Tuesday, September 26, 2017

Amazon Wins v. Shoppers Who Didn't Notice the Conditions of Use

Last week Amazon won a court case against its shoppers who did not carefully read the Conditions of Use. The moral of this story is that, to successfully sue an eCommerce website, you have to read what almost nobody reads - the site terms and conditions of use. 

The case is Wiseley v. Amazon.com, Inc., No. 15-56799 (9th Cir. Sept. 19, 2017). Amazon shoppers got together and tried to file a class action lawsuit for deceptive business practices. Plaintiffs alleged that Amazon had falsely advertised and fraudulently misrepresented merchandise. That's because Amazon's reference prices (“was” prices, “sale” prices and crossed-out prices) were higher than prevailing market prices within the last three months. That's illegal in California. Cal. Bus. & Prof. Code § 17501 states that, “No price shall be advertised as a former price . . . unless the alleged former price was the prevailing market price . . . within three months next immediately preceding the publication of the advertisement or unless the date when the alleged former price did prevail is clearly, exactly and conspicuously stated. . . .” In other words, plaintiffs claim that they were tricked into paying higher prices than what they would have paid for same goods at a brick-and-mortar store because of Amazon's misleading listings in violation of California law. (Consumer Watchdog published a study on Amazon's deceptive pricing practices most recently in July 2017).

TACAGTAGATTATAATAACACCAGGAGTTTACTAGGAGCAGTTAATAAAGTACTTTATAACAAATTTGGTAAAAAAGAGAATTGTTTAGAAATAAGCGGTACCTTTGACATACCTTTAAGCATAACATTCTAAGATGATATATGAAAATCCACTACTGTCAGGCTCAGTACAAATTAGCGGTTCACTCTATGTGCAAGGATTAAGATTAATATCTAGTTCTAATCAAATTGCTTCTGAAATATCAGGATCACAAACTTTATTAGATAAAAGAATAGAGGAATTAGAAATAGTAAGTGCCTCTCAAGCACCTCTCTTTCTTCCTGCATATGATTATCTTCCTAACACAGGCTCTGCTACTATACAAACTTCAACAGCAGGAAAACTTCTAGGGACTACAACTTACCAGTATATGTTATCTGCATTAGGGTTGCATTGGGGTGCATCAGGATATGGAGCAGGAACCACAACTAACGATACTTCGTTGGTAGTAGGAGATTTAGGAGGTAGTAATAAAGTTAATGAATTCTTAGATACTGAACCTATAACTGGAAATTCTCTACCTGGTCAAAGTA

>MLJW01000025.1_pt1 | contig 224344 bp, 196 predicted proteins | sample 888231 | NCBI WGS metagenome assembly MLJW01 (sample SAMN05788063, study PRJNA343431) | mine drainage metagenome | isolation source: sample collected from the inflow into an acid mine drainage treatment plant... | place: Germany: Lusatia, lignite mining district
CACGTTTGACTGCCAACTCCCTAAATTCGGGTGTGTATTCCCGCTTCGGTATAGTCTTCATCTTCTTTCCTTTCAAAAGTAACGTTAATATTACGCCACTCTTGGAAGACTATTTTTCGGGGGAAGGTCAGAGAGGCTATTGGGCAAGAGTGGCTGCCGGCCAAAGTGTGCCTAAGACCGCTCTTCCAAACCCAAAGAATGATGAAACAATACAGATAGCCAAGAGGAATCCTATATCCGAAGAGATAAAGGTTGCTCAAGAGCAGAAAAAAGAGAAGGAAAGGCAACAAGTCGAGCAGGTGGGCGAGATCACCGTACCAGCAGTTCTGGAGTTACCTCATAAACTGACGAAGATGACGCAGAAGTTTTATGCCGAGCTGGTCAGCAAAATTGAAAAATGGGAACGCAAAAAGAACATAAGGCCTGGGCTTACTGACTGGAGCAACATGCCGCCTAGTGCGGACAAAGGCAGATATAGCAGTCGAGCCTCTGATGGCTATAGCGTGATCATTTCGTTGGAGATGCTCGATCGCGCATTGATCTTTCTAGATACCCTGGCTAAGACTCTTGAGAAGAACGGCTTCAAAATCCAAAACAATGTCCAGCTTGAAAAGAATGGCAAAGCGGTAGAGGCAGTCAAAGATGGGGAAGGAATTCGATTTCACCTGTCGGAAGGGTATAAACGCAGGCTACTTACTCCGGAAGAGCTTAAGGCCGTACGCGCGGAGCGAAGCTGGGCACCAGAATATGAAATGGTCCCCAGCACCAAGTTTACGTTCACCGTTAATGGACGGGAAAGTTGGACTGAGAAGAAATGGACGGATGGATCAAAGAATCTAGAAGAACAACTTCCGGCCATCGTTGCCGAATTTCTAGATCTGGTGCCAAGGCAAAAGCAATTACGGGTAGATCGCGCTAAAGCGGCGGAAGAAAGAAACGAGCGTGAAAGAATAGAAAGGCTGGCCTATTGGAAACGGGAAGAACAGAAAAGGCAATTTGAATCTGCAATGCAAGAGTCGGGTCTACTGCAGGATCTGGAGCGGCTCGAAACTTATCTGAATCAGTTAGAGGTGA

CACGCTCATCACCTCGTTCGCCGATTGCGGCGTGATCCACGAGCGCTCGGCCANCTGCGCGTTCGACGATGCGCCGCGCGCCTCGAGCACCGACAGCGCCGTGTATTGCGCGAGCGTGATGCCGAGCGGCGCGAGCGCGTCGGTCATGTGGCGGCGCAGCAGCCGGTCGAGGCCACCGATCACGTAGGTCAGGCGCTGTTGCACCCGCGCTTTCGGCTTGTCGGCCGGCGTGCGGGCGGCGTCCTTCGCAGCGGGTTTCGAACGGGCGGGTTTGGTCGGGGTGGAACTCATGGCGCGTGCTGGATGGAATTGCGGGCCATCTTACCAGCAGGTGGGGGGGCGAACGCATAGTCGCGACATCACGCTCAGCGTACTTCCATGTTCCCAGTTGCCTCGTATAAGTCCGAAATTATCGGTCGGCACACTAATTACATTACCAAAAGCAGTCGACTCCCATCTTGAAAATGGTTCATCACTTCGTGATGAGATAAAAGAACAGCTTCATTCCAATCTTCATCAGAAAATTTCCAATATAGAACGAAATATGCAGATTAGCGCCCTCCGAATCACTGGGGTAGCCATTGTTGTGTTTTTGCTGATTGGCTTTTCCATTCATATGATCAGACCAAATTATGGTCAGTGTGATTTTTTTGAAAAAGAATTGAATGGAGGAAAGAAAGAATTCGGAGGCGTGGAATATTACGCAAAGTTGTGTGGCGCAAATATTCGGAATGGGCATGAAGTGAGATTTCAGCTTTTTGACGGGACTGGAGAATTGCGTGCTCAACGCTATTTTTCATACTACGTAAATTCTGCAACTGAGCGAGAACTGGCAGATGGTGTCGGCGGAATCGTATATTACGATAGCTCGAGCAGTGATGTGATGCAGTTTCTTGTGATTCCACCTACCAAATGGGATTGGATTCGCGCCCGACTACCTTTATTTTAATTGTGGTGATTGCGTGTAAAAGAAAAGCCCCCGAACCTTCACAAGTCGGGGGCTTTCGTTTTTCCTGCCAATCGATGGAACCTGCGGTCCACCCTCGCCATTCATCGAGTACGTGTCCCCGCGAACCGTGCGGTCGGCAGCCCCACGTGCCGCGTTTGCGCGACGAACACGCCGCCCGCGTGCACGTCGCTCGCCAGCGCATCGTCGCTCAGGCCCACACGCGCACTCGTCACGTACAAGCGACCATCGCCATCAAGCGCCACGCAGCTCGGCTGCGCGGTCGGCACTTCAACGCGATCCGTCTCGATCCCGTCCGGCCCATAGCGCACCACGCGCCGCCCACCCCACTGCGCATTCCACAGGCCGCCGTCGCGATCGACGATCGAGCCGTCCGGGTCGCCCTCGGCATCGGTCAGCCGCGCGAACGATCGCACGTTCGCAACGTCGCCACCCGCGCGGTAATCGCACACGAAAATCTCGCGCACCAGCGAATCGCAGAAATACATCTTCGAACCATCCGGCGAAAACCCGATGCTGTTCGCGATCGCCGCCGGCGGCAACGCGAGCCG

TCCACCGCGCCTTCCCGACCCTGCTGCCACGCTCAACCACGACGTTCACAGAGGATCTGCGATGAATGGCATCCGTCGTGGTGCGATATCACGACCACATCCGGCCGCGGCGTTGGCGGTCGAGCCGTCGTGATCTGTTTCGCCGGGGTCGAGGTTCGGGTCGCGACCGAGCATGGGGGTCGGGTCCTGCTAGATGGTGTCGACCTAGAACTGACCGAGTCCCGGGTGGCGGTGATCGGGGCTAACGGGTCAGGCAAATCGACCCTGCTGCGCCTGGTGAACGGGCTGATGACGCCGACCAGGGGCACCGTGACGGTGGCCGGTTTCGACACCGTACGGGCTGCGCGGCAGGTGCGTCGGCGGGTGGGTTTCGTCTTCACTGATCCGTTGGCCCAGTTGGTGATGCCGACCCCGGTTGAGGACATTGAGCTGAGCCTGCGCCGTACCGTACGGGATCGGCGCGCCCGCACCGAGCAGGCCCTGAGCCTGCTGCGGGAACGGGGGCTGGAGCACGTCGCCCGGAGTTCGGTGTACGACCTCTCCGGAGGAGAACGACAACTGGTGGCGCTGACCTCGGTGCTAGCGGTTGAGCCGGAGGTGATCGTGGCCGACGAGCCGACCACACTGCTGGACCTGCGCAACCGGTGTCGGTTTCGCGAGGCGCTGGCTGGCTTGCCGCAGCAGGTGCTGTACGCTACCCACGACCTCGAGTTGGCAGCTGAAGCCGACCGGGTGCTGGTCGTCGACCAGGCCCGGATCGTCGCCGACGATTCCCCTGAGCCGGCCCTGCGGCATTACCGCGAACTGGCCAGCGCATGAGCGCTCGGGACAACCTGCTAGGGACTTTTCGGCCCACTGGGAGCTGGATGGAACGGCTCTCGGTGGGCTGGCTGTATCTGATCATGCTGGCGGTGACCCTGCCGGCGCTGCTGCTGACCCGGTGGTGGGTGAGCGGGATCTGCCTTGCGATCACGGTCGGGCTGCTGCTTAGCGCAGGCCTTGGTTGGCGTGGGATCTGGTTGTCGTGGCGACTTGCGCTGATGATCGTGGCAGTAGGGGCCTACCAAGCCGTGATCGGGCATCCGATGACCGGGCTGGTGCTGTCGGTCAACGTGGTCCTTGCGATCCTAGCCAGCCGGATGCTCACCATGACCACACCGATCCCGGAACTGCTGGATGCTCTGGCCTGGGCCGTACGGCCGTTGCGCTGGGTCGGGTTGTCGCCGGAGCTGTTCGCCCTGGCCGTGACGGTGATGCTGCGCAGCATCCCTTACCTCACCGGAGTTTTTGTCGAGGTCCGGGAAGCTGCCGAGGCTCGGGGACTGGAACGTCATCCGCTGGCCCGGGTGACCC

But plaintiffs ultimately lost because of Amazon's Conditions of Use that say: 1) shoppers cannot sue, they have to go to arbitration instead and 2) Washington law governs the sale, not California law. Private, closed door arbitration is better for Amazon than a public court where the whole country can watch. WA law is, arguably, less favorable to consumers than CA law in this case.

In most cases, website Terms of Use (a.k.a. Terms and Conditions, EULA, Conditions of Use, etc.) are a contract that is as legally binding as a signed paper contract, even if you didn't read it. That is if it is presented conspicuously enough on the site and doesn't contain any unconscionable, abusive provisions that are way out of line. In  Amazon's case, their Conditions are presented conspicuously enough at least twice: 1) when you register an account and 2) when you confirm an order.

So, that's why the proposed class action fell apart and the plaintiffs were told by the Ninth Circuit to arbitrate their claims on an individual basis. It is similar to a recent victory of Uber over its customers. Read the terms and conditions.